So after two weeks of a stinking cold and far too much booze and mince pies, the serious business of marathon training begins. From now until 28th May 2017 I will be training to run my first marathon. Just to make sure I don’t shirk my training or back out at any point I am running this marathon as part of a brand new module at Bangor University called ‘Born to Run: achieve your goals’. During this module Prof John Parkinson and I will teach theories of positive and motivational psychology to 20 year three Psychology students. These theories will be applied to distance running in a series of workshops and ‘practical sessions’! Yep we will all be running together once a week and then completing additional training in our own time.
As we build our distance, strengthen our muscles and improve our performance we will also be developing skills of resilience, determination and positivity. The characteristics required by, and developed in, marathon runners are the same qualities which can be applied to success and goal achievement in all areas of life, including employment. We aim to develop 20 individuals who, at present, are ‘non-runners’ (run less than 5k regularly) and give them an awesome experience which will stay with them for life. Each of the students will be writing and publishing a blog every week documenting their progress and applying the theories they have learnt to the running practice they undertake. I will be linking to these posts and collating interesting elements from them in my own weekly journal, or blog…or ‘jog’!
My running history is relatively brief but worth sharing. I am 38 years old (a squeek away from 39!) and began running in late 2013. I have never been a runner and actively avoided all running at school and from then on. I was, however, a very keen and competent swimmer and have also thoroughly enjoyed rock-climbing during my time in North Wales. After three kids and with a busy job I decided the time had finally come to get back in shape, but I needed something cheap, flexible and regular as an activity. I can’t commit to always being free at 7pm for Zumba, or being able to attend a gym enough times a week to make a membership worth while but being able to stick on my trainers and go out of the door when there’s a free half an hour seemed to work for me.
I started off slow – really slow, by running 2k along the sea front to the next village and then walk-running back. I build up gradually to being able to run about 5k which i did a two to three times a week. My activity came and went and there were long periods when I did nothing at all. Summer, Christmas, visitors, too much work were all excellent excuses not to go running. I watched the Twin piers 10k race take place in Jan 2014 and thought that I would like to have a go at that. I hurt my knees at some point that year so had to have some physio and strengthen up some muscles that clearly both I and my body had forgotten existed. Later in the year I was able to run a bit more and started also going to the athletics track once a week to do brutal speed training work. Seriously hated that, but it stood me in good stead and I ran the twin piers in Jan 2015 in 58 minutes. Later that year I ran a 5 mile road race and a 10k trail for race for life but managed to damage my achilles in the process. This is an injury that hasn’t quite left me, but I have learnt to manage it and I now know when to push myself and when not to. I then started going to my local Parkrun and improved my 5k time (until the weather got too brutal!)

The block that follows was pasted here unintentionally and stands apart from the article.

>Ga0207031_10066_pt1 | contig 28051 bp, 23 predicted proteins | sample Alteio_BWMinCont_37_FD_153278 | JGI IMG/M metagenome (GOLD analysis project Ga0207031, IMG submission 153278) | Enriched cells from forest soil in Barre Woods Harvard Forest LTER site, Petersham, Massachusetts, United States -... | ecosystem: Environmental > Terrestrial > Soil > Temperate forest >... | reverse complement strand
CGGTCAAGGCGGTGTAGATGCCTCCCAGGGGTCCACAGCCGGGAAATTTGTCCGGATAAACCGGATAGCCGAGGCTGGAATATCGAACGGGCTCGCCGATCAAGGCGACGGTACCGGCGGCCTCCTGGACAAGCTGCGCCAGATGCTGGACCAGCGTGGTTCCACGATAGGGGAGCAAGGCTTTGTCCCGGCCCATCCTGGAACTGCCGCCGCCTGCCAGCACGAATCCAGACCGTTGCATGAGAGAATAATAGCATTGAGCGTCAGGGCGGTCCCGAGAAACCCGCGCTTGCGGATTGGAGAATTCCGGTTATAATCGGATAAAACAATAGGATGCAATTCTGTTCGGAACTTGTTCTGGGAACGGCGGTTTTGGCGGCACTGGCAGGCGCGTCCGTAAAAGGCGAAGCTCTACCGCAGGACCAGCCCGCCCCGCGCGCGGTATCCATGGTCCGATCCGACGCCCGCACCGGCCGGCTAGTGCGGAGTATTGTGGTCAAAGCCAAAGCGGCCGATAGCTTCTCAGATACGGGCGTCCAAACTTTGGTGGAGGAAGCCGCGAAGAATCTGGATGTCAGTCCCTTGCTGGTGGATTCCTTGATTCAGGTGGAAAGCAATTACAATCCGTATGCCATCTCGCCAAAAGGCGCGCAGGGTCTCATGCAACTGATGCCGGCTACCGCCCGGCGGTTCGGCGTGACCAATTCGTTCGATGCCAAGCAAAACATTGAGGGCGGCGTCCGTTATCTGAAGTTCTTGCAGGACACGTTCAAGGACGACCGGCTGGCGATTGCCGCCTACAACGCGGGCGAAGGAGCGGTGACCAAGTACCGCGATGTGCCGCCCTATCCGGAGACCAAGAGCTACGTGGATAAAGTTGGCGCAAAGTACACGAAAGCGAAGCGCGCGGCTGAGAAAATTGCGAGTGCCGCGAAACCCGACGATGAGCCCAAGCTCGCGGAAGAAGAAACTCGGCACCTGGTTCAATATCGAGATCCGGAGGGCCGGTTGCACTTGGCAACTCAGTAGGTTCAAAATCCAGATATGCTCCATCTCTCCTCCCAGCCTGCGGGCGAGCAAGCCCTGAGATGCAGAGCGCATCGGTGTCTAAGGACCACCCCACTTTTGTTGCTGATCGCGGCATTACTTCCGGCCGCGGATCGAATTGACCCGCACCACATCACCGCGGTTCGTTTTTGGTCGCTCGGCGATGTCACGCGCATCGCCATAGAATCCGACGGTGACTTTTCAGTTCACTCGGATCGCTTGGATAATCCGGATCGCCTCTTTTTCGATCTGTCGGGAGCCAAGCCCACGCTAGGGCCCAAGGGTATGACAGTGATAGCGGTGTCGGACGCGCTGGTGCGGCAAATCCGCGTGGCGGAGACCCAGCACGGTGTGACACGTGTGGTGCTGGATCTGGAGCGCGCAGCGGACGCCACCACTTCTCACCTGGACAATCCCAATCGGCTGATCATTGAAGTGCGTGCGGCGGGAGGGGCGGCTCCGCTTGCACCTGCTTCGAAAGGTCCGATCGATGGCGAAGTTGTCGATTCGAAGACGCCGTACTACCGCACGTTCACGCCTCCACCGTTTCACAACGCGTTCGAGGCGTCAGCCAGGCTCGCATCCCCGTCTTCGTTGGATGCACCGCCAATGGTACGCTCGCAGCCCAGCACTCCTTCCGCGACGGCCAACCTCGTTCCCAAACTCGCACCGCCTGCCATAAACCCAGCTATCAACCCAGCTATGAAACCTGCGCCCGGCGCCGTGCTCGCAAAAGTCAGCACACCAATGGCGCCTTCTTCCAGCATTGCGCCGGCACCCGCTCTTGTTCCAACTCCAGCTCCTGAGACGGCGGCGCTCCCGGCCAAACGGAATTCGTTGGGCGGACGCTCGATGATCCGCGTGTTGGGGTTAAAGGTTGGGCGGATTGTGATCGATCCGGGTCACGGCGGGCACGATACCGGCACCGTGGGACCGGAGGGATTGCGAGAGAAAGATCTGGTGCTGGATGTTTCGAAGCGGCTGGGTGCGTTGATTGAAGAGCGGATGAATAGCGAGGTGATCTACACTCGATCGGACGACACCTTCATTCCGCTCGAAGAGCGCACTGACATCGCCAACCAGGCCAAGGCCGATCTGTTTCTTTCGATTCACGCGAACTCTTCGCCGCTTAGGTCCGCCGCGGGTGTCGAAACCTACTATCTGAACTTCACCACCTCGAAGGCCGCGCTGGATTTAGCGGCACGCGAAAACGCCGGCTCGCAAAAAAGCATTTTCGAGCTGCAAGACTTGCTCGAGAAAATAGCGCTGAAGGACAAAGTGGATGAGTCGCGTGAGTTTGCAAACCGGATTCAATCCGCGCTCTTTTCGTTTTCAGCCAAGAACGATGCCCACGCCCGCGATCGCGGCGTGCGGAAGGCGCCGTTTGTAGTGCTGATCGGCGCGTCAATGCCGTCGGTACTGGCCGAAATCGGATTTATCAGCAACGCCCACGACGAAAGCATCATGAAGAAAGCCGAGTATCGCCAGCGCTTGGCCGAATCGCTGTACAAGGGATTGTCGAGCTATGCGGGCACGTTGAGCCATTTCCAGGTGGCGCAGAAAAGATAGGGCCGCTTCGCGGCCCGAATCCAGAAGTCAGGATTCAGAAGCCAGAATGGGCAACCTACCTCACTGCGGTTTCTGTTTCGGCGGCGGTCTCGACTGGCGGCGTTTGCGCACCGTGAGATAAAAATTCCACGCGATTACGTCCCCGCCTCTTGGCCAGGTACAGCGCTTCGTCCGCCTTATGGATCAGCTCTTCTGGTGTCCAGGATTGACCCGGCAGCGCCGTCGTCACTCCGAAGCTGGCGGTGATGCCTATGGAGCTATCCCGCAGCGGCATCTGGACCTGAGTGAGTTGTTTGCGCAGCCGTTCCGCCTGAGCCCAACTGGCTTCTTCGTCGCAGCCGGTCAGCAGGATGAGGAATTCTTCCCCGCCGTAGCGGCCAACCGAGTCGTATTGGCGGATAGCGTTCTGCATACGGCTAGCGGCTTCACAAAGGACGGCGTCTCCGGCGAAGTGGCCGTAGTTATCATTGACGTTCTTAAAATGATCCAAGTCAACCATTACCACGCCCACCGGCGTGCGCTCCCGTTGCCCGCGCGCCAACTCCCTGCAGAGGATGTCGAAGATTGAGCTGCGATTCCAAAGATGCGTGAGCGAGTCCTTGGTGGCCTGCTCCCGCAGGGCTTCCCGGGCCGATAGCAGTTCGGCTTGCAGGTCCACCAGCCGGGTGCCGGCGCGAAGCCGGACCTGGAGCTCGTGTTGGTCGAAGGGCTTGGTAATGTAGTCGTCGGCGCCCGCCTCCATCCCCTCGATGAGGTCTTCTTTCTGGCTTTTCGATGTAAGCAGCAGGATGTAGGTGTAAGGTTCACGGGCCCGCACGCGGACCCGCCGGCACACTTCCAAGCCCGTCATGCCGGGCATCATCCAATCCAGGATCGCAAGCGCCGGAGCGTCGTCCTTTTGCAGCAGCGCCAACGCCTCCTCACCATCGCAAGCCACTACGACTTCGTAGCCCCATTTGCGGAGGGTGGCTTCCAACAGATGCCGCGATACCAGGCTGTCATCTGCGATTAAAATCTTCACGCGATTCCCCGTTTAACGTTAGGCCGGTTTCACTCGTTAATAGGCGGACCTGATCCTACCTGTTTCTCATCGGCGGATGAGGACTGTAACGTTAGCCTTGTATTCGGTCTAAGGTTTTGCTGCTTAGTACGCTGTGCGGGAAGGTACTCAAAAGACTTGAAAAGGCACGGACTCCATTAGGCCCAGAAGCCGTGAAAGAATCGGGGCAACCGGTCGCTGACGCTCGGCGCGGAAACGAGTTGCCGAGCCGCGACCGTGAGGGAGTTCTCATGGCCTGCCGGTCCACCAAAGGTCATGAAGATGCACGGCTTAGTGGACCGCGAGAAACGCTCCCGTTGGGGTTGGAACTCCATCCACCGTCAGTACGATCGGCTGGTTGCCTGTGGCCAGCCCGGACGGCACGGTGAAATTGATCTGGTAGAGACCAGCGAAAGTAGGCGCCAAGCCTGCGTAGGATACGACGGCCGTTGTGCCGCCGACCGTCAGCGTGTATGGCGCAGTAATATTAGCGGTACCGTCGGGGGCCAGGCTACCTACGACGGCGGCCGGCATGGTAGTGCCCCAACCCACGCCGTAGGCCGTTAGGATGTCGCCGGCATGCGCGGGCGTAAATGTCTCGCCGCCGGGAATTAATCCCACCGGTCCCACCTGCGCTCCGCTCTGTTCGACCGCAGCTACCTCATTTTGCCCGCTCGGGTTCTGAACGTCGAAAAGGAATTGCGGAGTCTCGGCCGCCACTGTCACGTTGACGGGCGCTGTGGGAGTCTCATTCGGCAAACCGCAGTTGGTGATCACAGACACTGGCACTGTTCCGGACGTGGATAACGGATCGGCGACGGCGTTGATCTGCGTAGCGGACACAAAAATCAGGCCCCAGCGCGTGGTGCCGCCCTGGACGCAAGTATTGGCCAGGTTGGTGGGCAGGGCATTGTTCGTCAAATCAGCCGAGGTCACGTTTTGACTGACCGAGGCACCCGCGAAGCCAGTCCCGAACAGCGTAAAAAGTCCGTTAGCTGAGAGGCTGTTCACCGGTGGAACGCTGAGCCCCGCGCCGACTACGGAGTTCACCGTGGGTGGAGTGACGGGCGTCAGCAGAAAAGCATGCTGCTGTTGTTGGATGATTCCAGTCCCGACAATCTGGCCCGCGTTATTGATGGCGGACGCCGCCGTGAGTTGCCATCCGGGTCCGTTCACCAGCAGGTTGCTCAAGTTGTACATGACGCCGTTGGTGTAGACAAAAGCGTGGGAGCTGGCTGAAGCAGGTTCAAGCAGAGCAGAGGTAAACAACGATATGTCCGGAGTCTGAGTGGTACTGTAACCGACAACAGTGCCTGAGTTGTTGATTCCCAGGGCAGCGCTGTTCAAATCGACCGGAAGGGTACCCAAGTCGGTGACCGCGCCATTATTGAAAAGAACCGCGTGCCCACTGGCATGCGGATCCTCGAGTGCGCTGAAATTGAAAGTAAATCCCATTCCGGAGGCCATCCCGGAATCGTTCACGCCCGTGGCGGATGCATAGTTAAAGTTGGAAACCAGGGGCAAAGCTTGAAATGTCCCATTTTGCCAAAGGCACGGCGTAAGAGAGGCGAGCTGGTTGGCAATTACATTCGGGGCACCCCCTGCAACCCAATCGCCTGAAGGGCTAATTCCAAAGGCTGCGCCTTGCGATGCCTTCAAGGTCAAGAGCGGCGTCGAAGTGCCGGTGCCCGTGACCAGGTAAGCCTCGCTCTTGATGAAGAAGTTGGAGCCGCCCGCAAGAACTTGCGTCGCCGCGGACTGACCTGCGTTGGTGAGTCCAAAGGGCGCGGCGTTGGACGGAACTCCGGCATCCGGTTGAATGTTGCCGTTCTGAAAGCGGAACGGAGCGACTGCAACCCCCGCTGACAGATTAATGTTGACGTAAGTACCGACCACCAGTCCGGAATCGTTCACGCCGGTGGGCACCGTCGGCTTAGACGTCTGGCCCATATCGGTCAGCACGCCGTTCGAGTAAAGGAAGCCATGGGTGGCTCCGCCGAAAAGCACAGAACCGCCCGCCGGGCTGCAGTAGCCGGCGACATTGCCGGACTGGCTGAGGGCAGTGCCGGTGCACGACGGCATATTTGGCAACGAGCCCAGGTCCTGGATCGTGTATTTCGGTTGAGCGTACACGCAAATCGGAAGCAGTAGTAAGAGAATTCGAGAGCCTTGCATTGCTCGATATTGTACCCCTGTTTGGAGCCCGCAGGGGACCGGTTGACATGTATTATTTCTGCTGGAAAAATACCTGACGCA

Jan 2016 I missed the twin piers due to tooth extraction (a valid, but painful, excuse), but signed up for a few other 10ks and got my time down to 56 minutes. In May I ran the Liverpool Rock n Roll Half Marathon in 2:05h which was awesome fun! It is this event that we will be running with our students this year, since its such a fun event is organised brilliantly. I have since completed another 10k and also the Conwy Half Marathon, in which I squeeked under 2 hours with a chip time of 1:59:44!
And so it is that the runner in me has been born. It seems I am a runner. More than that – I am a marathoner – and it is these such positive and affirming statements that i will be repeating to myself as I undergo the next few months of training for the big 26.2!